How The ‘RHOD’ Racism Controversy Reflects Our National Divisions

How The ‘RHOD’ Racism Controversy Reflects Our National Divisions

The controversy roiling Bravo's 'Real Housewives of Dallas' reflects two of our country's broader conflicts.
Emily Jashinsky
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The controversy roiling Bravo’s “Real Housewives of Dallas” reflects two of our country’s broader conflicts. The first is a lack of consensus on the definition of “racism,” a problem triggered by the left’s intentional effort to expand the term. The second, which is downstream of the first, is our inability to debate contentious issues.

RHOD cast member Kameron Westcott and her family have been engaged in a heated back-and-forth with Dr. Tiffany Moon, Kameron’s co-star. Moon is the franchise’s first Asian housewife. Here’s a useful excerpt from Vulture’s breakdown of the squabble, which flared up last week:

Prompted by Moon and Westcott’s sparring during the reunion, Westcott’s husband Court and brother-in-law Chart began attacking Moon on Twitter. Court called Moon’s anti-racist views ‘open vile racism,’ while Chart claimed Moon was ‘blackout drunk’ one of the only times he met her. (Court later deactivated his Twitter account.)

Here’s the full text of Court’s tweet:

@tiffanymoonmd ‘Anti-racism’ is racism. It discriminates by the color of ones skin. They tried that once in Germany, it did not work out well. I don’t understand how many of your patients would be comfortable with you treating them with your open vile racism.

Drawing Nazi parallels is almost always a bad idea, which may explain why Westcott deactivated his account. But his contention that “‘anti-racism’ is racism” is an entirely reasonable opinion. I’d argue it’s the correct opinion, as would many black intellectuals ignored by the corporate establishment.

Indeed, Bravo, a subsidiary of Comcast, cast its opposition to Westcott as a matter of “fact” in a statement supporting Moon. “Anti-racism is, in fact, not a form of racism and the network stands by Dr. Tiffany Moon and her advocacy against racism and violence,” the network said last week.

Proponents of “antiracism,” such as Ibram X. Kendi, explicitly argue all people who fall short of the definition of “antiracist” are necessarily racist. To be antiracist, according to Kendi and his fellow travelers, is to be fully anticapitalist. To many on the cultural left, it also necessitates being pro-feminism, anti-nuclear family, pro-Palestine, pro-welfare, pro-abortion, anti-police, and more. Anti-capitalism alone, by Kendi’s definition, renders most of the country racist.

Anti-racists also routinely stereotype white people as white supremacists based on the color of their skin, even using agreement with that judgment as a litmus test for antiracism. The ideology peddled by Kendi and the far left counterproductively engenders bigotry.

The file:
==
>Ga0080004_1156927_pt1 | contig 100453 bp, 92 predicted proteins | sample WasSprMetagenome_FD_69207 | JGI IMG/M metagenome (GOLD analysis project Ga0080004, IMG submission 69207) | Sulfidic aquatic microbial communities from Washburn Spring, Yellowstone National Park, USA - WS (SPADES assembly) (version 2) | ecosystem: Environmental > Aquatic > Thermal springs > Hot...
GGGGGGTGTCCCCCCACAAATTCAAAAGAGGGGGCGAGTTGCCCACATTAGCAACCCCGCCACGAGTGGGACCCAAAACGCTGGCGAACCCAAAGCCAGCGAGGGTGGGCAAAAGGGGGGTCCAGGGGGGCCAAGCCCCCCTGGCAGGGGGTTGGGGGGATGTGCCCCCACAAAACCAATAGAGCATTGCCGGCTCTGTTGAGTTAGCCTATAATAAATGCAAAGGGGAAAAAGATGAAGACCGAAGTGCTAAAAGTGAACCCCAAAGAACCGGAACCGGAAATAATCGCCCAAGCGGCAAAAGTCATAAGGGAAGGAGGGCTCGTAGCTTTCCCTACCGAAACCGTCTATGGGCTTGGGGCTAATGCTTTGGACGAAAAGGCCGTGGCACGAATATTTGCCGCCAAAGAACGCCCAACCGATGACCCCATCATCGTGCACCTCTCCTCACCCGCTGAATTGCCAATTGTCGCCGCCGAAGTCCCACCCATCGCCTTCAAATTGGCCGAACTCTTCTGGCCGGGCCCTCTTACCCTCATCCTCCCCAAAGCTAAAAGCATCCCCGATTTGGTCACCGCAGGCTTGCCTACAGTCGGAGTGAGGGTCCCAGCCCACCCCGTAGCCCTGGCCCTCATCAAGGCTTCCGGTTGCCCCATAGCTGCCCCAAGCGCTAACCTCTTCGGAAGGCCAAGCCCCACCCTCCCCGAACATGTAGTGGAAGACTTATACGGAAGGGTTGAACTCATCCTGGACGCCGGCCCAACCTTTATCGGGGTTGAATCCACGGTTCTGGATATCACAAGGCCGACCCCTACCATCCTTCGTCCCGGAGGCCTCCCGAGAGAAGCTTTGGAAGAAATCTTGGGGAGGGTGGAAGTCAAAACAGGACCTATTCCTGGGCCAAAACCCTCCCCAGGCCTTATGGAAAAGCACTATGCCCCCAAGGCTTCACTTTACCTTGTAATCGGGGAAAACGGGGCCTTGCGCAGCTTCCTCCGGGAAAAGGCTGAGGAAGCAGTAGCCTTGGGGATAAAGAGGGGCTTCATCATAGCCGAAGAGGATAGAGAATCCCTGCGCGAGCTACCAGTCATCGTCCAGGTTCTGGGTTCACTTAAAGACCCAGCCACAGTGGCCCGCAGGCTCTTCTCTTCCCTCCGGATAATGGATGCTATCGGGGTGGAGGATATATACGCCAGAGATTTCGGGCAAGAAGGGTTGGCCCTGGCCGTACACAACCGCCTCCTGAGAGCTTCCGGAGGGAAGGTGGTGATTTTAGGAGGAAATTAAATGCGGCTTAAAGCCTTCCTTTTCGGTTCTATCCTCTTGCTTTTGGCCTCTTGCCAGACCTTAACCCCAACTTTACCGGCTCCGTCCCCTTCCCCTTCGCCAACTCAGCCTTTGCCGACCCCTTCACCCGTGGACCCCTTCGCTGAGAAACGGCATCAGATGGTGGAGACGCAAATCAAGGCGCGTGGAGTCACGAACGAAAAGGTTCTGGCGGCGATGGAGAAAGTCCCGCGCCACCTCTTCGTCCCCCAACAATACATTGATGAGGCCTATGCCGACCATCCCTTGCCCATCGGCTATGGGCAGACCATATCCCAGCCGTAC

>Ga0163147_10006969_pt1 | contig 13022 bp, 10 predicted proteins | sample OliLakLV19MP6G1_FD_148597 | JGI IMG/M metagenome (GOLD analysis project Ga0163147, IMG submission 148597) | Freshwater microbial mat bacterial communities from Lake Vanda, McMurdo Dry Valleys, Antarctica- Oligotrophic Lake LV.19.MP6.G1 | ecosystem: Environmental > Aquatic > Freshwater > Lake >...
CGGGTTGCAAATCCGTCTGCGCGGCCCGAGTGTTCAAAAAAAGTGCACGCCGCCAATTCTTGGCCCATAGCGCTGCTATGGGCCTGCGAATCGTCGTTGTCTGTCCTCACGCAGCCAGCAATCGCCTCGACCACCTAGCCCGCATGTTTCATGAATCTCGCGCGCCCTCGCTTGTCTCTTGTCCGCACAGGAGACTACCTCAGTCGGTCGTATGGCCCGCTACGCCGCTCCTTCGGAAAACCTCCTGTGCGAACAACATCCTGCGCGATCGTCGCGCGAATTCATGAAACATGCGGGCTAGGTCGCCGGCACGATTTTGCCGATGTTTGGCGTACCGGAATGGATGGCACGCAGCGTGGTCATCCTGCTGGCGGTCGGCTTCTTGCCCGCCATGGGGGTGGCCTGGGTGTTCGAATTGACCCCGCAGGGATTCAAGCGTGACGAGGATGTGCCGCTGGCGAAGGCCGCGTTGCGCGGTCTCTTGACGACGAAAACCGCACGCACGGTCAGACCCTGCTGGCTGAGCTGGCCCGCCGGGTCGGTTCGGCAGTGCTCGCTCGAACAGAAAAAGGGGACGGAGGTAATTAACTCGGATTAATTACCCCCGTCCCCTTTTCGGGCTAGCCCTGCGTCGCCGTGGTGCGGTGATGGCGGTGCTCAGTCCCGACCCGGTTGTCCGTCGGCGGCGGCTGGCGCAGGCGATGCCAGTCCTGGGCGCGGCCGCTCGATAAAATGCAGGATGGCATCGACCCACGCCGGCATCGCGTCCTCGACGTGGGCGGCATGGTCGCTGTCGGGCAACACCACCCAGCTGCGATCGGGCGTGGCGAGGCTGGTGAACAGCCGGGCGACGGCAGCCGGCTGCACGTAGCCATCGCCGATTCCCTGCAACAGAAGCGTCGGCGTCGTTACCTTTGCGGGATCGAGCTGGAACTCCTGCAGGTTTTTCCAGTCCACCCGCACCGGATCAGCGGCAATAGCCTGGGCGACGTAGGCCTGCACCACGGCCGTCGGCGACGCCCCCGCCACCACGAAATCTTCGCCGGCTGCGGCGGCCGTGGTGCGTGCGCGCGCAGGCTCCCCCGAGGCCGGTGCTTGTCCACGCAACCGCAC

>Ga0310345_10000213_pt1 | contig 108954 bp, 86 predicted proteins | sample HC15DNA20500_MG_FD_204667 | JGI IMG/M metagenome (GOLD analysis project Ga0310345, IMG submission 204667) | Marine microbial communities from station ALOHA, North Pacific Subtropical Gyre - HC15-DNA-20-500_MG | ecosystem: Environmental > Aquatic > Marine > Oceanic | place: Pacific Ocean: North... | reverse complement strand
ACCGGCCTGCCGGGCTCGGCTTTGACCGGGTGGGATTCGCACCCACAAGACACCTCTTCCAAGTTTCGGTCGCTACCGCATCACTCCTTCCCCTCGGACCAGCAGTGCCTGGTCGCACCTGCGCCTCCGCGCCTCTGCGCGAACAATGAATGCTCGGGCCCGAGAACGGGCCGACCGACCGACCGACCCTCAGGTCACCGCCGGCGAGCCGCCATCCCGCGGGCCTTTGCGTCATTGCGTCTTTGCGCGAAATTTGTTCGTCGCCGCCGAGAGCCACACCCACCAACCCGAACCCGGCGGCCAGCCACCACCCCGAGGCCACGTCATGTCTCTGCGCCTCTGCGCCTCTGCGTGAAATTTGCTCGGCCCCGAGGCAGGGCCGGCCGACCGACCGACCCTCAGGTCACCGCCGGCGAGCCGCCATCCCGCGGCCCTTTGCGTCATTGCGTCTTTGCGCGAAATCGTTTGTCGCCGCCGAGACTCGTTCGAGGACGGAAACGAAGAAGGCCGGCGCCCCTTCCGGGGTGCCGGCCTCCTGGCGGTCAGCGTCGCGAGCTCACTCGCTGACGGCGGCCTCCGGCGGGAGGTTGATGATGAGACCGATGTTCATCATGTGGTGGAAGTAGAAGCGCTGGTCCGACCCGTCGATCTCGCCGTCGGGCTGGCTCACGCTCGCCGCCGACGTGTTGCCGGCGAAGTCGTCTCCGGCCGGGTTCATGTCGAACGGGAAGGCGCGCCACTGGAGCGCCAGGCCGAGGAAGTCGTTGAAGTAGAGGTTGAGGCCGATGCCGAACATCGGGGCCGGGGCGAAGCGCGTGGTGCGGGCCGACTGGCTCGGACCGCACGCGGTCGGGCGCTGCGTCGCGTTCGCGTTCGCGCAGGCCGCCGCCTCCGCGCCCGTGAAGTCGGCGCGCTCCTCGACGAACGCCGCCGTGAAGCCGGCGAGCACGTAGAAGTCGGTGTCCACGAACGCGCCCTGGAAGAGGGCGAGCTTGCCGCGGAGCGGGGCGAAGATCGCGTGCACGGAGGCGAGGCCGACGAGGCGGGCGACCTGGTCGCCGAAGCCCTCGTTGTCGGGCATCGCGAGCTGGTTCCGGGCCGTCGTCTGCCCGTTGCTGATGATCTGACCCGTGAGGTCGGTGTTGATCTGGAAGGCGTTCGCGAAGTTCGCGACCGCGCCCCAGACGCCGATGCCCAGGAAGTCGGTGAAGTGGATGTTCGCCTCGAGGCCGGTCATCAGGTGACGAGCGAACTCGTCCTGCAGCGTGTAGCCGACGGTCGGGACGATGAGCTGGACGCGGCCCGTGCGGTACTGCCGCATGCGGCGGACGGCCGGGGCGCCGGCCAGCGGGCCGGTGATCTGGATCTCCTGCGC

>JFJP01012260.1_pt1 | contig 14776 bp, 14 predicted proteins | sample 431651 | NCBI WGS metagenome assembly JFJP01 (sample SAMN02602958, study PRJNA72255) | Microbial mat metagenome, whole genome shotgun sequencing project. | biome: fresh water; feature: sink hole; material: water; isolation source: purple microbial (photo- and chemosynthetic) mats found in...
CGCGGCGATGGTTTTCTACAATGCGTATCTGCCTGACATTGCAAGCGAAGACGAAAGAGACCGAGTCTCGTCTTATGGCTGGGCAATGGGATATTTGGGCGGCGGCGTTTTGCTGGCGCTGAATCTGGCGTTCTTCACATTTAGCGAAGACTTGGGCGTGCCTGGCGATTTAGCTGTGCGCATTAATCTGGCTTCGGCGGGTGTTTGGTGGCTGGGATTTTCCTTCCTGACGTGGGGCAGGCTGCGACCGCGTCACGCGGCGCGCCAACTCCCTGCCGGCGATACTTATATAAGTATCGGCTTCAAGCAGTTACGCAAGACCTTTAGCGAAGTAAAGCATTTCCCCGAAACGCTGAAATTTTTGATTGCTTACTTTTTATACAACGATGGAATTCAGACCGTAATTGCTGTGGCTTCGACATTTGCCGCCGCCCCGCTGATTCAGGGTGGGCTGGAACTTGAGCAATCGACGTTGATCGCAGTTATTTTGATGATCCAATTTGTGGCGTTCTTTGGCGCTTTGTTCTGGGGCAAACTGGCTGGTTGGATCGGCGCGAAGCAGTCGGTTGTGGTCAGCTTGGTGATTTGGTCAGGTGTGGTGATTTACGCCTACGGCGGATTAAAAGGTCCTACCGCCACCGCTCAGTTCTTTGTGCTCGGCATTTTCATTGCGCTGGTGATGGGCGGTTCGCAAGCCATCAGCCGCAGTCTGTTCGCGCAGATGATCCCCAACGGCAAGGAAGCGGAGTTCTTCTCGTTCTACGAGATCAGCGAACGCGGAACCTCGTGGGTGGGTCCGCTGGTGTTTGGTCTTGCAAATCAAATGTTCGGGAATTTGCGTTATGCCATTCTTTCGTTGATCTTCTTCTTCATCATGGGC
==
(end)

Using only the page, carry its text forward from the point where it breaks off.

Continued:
Westcott’s assertion about “anti-racism” is hardly racist or unreasonable. This is why the backlash speaks to two broader conflicts. The corporate media has worked hard to mainstream Kendi’s radical ideology, donating millions to his organization and giving him friendly platforms on major networks like CBS. An expanded definition of racism is at the crux of his ideology, and it’s sowing deep divisions in the country as moderate, conservative, liberal, and neutral Americans realize they’re being implicated in a heinous and rightfully stigmatized belief.

Downstream of this conflict over the definition of racism is our inability to talk through disagreements. As the left settled on its radical progressive-or-bigot binary—which categorizes every dissenter from cultural leftism as a bigot—conversation has become enormously difficult and risky across the ideological spectrum.

In this example, Court Westcott’s clumsy and aggressive disagreement with Moon’s anti-racism drew cries of bigotry. Make no mistake, the tweet would have erupted into controversy whether or not it included the ill-advised Nazi parallel.

Westcott is not a victim. Moon is not a victim. They’re both celebrities with the resources to wade into these storms. Indeed, Moon intentionally used her platform on the show to fight perceived racism, as Bravo seems to have instructed a handful of new cast members.

Therein lies the problem. Bravo is trying to brush off criticism of its politically incorrect reality stars by balancing them out with contrived lessons from enlightened new cast members. It’s not constructive.

I have zero problems with the housewives wading into politics. It can actually be pretty great. But when forced, it’s divisive and canned. Further, when the network calls political balls and strikes to placate its employees and social media critics, it reinforces radical leftist standards that hurt working people most, setting norms that chill their speech and put their jobs on the line while enhancing the power of corporate giants.

Emily Jashinsky is culture editor at The Federalist. You can follow her on Twitter @emilyjashinsky .

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